I'm working on implementing vCard editor for xmpp. In the process I found
out that the
might need to be modified:
- Currently the addDetail(), replaceDetail() and removeDetail() methods
are used to directly interact with the ServerStoredDetails which are on the
server. This means that if the user wants to modify multiple details about
himself, we have to call multiple times these methods and therefore access
the server stored details multiple times (in the jabber case this means
that for every user's ServerStoredDetail we have to load the vCard, parse
it, modify it and then store it back on the server).
This would be extremely slow and unpractical.
I'm suggesting that we change the addDetail/replaceDetail/removeDetail
methods in a way that they only cache account information. Then we can add
a save() method to the interface that will interact with the server.
We can just make sure that we do add/replace/remove once the save button is
clicked, so we do not modify anything before save, this way if user cancels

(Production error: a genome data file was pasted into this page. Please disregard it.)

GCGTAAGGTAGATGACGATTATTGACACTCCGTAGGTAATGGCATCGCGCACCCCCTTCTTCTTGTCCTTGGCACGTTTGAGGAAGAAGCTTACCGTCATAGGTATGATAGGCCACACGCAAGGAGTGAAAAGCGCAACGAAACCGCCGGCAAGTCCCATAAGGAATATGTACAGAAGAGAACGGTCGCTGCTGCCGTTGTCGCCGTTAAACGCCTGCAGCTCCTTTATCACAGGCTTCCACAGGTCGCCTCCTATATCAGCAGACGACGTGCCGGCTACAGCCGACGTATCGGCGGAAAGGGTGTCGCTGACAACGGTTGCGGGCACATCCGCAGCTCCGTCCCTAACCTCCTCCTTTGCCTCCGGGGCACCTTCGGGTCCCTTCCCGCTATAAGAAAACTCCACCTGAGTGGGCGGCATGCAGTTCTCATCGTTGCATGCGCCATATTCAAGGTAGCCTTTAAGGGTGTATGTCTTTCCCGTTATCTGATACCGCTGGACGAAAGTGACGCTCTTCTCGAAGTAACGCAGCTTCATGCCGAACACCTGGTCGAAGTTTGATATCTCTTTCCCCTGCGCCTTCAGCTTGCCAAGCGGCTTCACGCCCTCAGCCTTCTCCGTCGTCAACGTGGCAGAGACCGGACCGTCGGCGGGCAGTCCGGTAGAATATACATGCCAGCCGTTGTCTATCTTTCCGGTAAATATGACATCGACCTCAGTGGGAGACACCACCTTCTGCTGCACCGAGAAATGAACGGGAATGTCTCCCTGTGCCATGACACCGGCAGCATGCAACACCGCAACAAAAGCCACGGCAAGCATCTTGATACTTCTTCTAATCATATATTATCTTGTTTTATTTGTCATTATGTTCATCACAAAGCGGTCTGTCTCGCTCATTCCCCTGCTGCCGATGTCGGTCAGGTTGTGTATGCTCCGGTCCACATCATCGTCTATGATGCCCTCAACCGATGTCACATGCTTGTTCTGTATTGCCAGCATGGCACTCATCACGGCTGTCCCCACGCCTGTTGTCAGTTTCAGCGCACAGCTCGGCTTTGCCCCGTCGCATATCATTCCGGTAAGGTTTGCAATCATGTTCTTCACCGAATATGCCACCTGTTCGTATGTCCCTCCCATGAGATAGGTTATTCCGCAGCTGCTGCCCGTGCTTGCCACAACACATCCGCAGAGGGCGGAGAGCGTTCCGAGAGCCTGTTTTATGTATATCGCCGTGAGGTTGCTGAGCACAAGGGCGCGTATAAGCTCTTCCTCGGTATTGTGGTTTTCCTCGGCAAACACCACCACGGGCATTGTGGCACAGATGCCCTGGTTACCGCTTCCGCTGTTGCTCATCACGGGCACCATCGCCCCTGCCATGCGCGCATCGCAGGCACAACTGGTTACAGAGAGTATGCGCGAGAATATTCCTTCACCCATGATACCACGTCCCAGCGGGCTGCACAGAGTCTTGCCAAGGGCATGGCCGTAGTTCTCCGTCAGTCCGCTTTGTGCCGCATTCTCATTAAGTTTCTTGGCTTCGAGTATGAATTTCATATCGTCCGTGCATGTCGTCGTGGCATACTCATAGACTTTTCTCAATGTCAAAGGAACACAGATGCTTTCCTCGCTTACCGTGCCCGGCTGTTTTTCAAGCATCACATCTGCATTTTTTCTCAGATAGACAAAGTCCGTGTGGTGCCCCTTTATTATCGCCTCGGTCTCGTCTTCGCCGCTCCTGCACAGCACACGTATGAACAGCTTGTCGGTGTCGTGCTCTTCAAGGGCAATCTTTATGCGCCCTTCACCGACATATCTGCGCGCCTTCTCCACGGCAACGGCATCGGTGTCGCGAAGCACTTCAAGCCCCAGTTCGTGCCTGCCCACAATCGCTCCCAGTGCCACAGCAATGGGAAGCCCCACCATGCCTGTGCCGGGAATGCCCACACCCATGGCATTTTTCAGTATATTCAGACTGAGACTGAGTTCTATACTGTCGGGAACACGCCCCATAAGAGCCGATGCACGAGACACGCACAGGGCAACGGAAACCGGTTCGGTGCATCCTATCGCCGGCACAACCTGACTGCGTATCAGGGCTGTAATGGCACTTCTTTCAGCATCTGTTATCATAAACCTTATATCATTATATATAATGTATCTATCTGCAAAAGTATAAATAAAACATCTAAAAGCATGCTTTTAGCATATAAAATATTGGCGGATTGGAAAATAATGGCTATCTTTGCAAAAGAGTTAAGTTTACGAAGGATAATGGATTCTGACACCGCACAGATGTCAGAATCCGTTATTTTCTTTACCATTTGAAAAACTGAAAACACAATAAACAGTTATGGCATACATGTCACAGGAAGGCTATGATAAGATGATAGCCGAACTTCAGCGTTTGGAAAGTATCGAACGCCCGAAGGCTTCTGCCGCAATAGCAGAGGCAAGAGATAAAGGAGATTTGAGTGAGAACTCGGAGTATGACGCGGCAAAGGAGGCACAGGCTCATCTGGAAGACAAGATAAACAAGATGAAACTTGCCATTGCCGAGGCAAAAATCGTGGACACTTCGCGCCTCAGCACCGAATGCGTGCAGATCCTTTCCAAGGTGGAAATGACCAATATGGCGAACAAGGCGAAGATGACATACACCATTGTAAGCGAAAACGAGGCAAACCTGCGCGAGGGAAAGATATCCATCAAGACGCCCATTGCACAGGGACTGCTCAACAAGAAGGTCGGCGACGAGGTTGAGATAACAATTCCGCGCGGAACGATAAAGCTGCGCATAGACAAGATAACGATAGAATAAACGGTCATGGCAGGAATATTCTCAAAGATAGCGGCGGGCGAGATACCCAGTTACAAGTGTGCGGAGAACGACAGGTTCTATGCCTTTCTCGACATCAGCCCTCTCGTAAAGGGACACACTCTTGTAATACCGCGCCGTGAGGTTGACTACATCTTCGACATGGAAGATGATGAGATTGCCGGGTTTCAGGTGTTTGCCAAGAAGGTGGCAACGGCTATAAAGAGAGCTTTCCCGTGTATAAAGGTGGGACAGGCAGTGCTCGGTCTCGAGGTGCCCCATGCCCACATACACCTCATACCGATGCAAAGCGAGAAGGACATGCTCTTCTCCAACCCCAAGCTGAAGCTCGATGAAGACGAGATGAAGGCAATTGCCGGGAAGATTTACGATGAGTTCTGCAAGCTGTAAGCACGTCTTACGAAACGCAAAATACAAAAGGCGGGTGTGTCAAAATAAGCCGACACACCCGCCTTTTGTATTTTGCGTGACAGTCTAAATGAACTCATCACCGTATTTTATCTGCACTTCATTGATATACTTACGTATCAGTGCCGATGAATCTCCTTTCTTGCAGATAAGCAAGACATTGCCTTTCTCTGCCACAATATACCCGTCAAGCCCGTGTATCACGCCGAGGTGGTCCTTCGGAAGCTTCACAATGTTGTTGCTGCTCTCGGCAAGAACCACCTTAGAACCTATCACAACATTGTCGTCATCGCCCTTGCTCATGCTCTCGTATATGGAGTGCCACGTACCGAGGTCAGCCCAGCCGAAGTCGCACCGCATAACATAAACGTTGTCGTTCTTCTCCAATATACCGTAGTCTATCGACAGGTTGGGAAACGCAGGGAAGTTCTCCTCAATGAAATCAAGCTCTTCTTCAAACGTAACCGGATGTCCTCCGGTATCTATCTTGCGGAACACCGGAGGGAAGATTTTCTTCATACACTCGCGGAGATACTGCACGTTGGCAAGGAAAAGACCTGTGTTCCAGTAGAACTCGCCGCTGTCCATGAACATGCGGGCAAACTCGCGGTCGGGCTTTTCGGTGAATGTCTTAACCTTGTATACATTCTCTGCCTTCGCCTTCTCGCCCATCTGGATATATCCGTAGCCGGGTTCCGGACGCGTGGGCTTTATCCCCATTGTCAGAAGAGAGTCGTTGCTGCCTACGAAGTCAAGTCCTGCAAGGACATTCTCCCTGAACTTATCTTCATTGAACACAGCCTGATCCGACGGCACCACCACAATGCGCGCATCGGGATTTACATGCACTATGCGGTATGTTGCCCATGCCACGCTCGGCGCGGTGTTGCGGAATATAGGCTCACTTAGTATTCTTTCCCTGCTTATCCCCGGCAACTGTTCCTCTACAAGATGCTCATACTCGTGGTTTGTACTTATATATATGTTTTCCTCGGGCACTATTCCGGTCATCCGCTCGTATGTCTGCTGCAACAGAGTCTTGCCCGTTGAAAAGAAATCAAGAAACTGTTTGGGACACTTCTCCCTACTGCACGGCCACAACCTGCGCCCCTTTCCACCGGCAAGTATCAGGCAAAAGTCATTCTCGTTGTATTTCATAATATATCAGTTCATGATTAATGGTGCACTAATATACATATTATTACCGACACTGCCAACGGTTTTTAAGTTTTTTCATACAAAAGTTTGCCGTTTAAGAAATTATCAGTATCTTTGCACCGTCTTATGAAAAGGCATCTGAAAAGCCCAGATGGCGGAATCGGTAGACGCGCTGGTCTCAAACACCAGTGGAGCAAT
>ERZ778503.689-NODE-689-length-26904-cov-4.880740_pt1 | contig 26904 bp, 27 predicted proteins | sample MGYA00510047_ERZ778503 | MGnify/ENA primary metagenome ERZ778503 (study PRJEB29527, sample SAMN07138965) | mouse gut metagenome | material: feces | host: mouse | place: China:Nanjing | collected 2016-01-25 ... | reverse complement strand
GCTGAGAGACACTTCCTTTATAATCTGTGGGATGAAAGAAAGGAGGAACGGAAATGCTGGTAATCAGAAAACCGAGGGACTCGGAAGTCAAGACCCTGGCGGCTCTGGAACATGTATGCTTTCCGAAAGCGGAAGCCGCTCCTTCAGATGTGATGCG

the account modifications no change will be made. If we do it this way,
then in those three methods only the save part (the store of the vcard in
terms of xmpp provider) need to be moved in the new method. Not so much
modifications, I think.
Of course if we do that we will have to also modify the currently existing
implementations of the OperationSetServerStoredAccountInfo and rewrite
their unit tests which will take some time.
This save method was missing while making icq provider, and so its tests
were very slow, because on every change 6 or 7 packets were sent and we
wait for confirmation after the last one, which is also slow at
server-side. Anyway I don't think we need to worry about those icq tests,
because we had a lot of failed tests from time to time and as icq is no
more supported and no contribution to it or the library we use for it was
made for several years, that's why we also stopped those tests and they are
currently not running. Although the change there will be just to add a save
method after every change, just to be there if someone starts looking at
them some day
On Fri, Sep 27, 2013 at 2:16 PM, Marin Dzhigarov <email@example.com> wrote:
However, I can't think of any other options.
Please, feel free to suggest different approaches if you see any.
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